An experiment is under way to study the kinematics, dynamics, and path evolution of the Gulf Stream front between Cape Hatteras and 60°W. The Rafos float, which can track the true motion of water parcels along density surfaces which slope steeply across the Gulf Stream, has recently been developed for this study. These instruments are launched in the center of the Gulf Stream every 5–15 days for a 30-day mission. Each float provides a trajectory and a continuous record of temperature and pressure along the trajectory. Our results so far show that: a) cross-stream motion has a significant vertical component (ranging to some 0.1 cm · s−1) compared to vertical velocities in midocean; b) floats systematically shoal (upwell) as they approach anticyclonic meanders and deepen (downwell) as they approach cyclonic meanders; c) more than half of the floats launched so far remained trapped in the Gulf Stream for distances on the order of 1000 km; d) when floats do escape from the stream, it is more likely they will do so to the south; and e) both internal processes, such as the rapid growth of meanders, and external features, such as nearby rings or eddies, can expel or extract floats from the stream. These observations are also being used in numerical simulations of the Gulf Stream to develop predictive skills for the path of the current.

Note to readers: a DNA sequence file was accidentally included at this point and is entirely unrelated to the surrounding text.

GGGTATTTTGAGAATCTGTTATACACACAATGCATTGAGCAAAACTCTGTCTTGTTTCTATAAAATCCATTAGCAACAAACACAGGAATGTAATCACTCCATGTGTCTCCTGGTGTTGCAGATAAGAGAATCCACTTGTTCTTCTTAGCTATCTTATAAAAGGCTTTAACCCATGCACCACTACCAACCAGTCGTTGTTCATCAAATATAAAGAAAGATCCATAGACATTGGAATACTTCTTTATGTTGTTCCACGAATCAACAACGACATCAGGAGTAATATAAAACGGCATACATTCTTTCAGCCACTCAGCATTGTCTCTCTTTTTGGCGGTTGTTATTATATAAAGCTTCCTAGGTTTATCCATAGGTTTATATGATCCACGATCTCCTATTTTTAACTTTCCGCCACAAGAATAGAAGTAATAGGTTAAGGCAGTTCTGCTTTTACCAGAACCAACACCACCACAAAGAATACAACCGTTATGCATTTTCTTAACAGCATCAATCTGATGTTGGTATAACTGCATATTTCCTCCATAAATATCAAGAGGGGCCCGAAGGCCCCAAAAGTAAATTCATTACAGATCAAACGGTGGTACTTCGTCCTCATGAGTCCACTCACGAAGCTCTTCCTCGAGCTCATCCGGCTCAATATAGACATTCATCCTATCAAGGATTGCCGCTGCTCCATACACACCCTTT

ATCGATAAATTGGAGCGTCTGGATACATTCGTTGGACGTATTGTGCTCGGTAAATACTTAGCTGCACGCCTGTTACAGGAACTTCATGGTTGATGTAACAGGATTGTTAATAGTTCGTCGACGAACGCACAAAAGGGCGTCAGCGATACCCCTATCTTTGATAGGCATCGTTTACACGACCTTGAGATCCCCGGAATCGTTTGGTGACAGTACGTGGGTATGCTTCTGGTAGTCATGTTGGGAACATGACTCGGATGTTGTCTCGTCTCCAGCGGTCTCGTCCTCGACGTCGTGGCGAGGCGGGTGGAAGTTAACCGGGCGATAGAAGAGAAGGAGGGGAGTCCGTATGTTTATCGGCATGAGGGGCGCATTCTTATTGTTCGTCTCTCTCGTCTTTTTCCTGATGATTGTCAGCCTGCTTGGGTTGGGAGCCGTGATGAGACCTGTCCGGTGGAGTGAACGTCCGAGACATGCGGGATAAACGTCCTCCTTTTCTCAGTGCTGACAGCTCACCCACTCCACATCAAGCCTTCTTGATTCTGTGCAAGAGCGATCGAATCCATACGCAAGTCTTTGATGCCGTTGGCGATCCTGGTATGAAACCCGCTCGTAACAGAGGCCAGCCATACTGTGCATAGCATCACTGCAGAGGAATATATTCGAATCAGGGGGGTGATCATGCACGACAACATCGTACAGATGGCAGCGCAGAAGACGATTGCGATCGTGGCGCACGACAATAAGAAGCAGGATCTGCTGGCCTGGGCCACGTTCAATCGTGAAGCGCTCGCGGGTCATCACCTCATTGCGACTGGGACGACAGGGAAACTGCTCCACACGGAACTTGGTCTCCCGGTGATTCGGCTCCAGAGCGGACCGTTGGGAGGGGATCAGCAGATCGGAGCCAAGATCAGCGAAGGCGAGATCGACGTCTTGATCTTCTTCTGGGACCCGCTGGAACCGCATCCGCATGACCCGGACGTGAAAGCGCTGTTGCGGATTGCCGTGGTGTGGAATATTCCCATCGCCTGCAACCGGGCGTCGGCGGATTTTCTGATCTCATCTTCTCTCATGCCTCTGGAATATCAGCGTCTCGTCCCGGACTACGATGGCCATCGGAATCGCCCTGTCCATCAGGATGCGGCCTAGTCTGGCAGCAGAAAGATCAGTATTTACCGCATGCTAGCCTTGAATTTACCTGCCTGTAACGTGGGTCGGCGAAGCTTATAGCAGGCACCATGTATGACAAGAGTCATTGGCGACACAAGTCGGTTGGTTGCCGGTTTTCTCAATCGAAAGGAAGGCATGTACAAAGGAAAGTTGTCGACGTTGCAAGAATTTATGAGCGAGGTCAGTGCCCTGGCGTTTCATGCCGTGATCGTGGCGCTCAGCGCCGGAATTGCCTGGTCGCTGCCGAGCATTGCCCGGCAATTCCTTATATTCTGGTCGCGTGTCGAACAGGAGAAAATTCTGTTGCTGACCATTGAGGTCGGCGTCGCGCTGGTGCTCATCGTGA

1 Graduate School of Oceanography, University of Rhode Island, Kingston, RI 02881.
2 Institute of Oceanography, National Taiwan University, P.O. Box 23-13, Taipei, Taiwan, Republic of China.